Morocco, the most popular African destination, derives almost a fifth of its GDP and 17 percent of employment from tourism, the London-based World Travel & Tourism Council said. In Tunisia, where the self-immolation of an unemployed 26-year- old sparked a revolution that led to the ouster of President Zine El Abidine Ben Ali in January, tourism accounts for 17 percent of GDP and more than 15 percent of jobs.
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Tourism revenue in Tunisia has plunged 50 percent this year, central bank Governor Mustapha Kamel Nabli said on Sept 21. Tunisia’s current-account deficit, the broadest measure of trade, will widen to $2.8bn this year from $2.1bn in 2010, while Morocco’s will grow to $5.3bn from $3.9bn last year, according to the International Monetary Fund.
The loss of income from tourists has hurt millions of people in Egypt, Morocco, Tunisia and Jordan - a region where 20 percent of the population lives in poverty, according to the World Bank - and situation may not improve any time soon. Egypt’s Tourism Ministry said it’s unable to predict when foreign visitors will return.
“We’ll probably starve for a while, since tips from tourists are my family’s only source of income,” Ahmed, a tour guide in the Hatshepsut Temple in Luxor, said in February, less than two weeks after protests toppled Mubarak. “This may even go on for a whole year, but we don’t care. It’s for the better, and for the future of my baby girl.”
In Jordan, which has enjoyed relative calm compared with other Arab nations, tourism revenue dropped 12 percent in the first half of 2011 from a year earlier as travellers put off trips to see the ancient ruins at Petra, with its spectacular temples and tombs hewn from rose-colored rock that were featured in the film “Indiana Jones and the Last Crusade,” and the windswept peak of Mount Nebo, where according to ancient tradition, Moses was given a view of the promised land.
Tourism contributes 14 percent to Jordan’s economy and, along with remittances from nationals working abroad, is the top source of hard currency in the kingdom of 6.5 million people.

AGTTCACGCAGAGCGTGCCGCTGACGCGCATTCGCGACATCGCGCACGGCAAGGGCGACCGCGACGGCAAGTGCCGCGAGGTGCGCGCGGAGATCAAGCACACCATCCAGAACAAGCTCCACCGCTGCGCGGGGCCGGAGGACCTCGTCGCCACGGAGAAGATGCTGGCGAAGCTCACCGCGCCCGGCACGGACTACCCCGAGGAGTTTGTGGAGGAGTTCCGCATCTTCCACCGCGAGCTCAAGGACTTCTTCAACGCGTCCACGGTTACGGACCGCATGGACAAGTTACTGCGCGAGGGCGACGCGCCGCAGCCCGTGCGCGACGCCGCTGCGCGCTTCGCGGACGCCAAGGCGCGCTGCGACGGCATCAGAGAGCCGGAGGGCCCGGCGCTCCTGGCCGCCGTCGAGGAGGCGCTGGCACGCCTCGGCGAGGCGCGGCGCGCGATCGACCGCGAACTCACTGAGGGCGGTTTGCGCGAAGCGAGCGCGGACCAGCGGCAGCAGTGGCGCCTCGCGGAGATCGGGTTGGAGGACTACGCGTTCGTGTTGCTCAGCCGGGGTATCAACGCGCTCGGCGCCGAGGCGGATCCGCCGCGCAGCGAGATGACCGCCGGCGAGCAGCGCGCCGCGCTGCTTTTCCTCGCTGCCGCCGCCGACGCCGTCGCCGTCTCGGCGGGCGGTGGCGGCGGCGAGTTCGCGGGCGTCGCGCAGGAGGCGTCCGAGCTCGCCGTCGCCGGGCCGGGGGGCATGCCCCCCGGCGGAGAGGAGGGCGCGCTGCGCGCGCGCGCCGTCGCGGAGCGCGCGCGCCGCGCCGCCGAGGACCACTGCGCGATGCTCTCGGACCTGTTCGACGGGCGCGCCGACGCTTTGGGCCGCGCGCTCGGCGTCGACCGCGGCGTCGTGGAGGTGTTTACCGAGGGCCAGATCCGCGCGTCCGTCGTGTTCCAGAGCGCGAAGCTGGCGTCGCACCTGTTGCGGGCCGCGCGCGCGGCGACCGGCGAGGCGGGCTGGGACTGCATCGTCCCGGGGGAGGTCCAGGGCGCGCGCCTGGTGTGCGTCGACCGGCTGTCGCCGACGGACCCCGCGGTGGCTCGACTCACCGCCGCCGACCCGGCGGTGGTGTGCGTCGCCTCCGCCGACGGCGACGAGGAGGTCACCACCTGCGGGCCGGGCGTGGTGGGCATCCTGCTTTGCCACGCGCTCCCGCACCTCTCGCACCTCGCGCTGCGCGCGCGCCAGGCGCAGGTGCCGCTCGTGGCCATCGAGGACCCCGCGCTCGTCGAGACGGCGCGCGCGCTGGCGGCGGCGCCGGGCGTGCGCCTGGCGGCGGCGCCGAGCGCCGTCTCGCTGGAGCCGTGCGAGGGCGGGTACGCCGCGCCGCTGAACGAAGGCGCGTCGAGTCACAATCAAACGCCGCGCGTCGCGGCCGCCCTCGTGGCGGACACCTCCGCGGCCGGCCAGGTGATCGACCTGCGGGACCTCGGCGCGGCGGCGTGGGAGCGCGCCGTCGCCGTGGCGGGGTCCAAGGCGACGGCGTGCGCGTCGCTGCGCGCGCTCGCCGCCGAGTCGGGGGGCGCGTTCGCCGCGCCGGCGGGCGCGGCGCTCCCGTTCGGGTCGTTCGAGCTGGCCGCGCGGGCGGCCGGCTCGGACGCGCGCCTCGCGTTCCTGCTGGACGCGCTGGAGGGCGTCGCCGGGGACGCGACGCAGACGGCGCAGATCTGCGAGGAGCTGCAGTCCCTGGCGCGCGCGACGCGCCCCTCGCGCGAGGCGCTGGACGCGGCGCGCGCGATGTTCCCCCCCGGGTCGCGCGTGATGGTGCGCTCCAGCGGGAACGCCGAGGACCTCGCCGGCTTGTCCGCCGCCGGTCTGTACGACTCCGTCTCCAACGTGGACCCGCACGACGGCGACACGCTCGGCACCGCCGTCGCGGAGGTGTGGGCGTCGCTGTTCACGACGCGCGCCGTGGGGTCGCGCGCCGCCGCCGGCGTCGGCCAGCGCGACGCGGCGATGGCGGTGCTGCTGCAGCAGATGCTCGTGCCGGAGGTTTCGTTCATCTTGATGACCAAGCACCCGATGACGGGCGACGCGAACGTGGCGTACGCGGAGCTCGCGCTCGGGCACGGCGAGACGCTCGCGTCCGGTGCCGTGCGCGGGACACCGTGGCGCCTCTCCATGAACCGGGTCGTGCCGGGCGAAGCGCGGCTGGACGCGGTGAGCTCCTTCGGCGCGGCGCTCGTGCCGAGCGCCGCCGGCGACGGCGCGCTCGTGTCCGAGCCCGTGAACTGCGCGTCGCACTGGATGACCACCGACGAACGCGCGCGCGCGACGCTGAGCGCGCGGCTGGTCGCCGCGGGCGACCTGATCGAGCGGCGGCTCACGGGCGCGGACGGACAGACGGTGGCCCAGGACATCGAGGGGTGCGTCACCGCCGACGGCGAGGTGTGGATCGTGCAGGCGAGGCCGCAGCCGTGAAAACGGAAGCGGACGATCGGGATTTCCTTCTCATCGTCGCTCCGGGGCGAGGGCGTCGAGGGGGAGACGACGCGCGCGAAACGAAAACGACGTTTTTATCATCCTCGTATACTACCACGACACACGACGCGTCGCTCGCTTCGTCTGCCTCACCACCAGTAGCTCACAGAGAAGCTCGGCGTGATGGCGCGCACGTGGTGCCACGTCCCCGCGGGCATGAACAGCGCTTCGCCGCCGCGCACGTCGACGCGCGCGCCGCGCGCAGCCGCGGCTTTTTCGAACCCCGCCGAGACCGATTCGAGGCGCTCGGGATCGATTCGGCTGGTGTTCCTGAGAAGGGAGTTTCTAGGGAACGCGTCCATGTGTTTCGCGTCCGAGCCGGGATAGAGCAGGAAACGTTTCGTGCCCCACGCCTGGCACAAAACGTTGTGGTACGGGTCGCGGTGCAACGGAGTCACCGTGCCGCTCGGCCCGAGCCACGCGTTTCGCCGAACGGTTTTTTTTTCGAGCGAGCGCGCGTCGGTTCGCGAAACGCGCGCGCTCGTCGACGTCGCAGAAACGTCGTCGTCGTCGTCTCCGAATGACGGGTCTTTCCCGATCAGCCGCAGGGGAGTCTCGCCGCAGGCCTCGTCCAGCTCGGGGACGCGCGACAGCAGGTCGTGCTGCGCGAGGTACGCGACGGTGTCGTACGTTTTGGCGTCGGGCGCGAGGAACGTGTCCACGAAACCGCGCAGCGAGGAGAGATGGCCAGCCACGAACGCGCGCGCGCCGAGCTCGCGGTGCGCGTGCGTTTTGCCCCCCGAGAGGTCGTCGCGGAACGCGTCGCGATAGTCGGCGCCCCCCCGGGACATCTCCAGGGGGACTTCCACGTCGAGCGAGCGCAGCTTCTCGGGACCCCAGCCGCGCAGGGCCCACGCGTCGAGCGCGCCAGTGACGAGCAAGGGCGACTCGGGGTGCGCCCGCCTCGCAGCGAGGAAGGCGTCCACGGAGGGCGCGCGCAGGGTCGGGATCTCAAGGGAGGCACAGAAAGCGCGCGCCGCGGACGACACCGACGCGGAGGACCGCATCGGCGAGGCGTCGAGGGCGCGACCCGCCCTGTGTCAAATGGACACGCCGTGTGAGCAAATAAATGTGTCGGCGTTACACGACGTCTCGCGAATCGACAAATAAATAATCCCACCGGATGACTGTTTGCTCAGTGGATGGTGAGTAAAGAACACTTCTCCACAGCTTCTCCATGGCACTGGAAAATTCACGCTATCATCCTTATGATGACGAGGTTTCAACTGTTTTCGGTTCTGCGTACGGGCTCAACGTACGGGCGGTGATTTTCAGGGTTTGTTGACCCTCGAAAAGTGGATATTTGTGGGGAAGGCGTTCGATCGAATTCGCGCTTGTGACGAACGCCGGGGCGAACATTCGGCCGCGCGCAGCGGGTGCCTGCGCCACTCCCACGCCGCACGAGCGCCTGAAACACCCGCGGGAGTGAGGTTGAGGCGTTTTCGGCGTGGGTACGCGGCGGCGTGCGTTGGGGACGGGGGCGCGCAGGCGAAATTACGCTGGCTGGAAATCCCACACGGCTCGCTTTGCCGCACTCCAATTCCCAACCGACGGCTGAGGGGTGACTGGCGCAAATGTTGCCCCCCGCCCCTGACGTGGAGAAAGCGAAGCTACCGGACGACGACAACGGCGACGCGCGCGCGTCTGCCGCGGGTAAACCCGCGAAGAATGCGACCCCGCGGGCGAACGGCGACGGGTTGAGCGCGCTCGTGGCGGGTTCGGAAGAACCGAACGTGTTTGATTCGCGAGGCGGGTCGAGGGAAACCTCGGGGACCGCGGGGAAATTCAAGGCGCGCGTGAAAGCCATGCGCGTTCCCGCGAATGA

International arrivals in Lebanon fell 24 percent in the first eight months of 2011 as instability in neighbouring Syria deterred visitors who journey by car through the only open Lebanese border crossing. Lebanon relies on tourism for almost 34 percent of its GDP and 32 percent of jobs, according to the World Travel & Tourism Council.
The drop in tourism in the Arab world has been good news for struggling European economies, which need every fillip they can get. Foreign visitors have flocked this year to Greece and Portugal, both recipients of international bailouts, as well as to Spain and Turkey.
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Israeli tourism held up during the unrest elsewhere in the region, though there were cancellations among travellers who had booked packaged tours that combined Israel with stops in Egypt and Jordan.
The number of foreigners who journeyed to Spain hit a record 7.64 million in August, the government said, while data from Portugal show its hotel revenue climbed 12.5 percent in July. The number of travellers to Israel who stayed more than one night rose 3 percent to 2.1 million in the first nine months.
Foreign tourist arrivals in Turkey jumped an average of 20 percent in the first four months of the year and reached a record 4.6 million in July, according to figures from the Ankara-based Tourism Ministry.
“We have had a great season and it looks as if it’s going to prove a longer season, too, perhaps extending into November,” said Secim Aydin, deputy president of the Turkish Hotels Federation. “The Arab Spring has hit the whole region, but Turkey’s stability and safety have drawn in more visitors.”
Spending by visitors to Greece, which is grappling with its own domestic unrest as the government tries to stave off a default, climbed more than 14 percent in the first seven months of 2011, making tourism the nation’s most productive industry. Tourism accounts for almost 16 percent of Greece’s output and about one in five jobs, the World Travel & Tourism Council said.
“The Arab Spring contributed to a rise in tourists coming to Greece this year,” Culture and Tourism Minister Pavlos Yeroulanos said in an interview in Athens. “We’re looking at 2 to 3 percent of the growth over last year to be a direct result of the Arab Spring. The challenge is to continue this growth for the future.”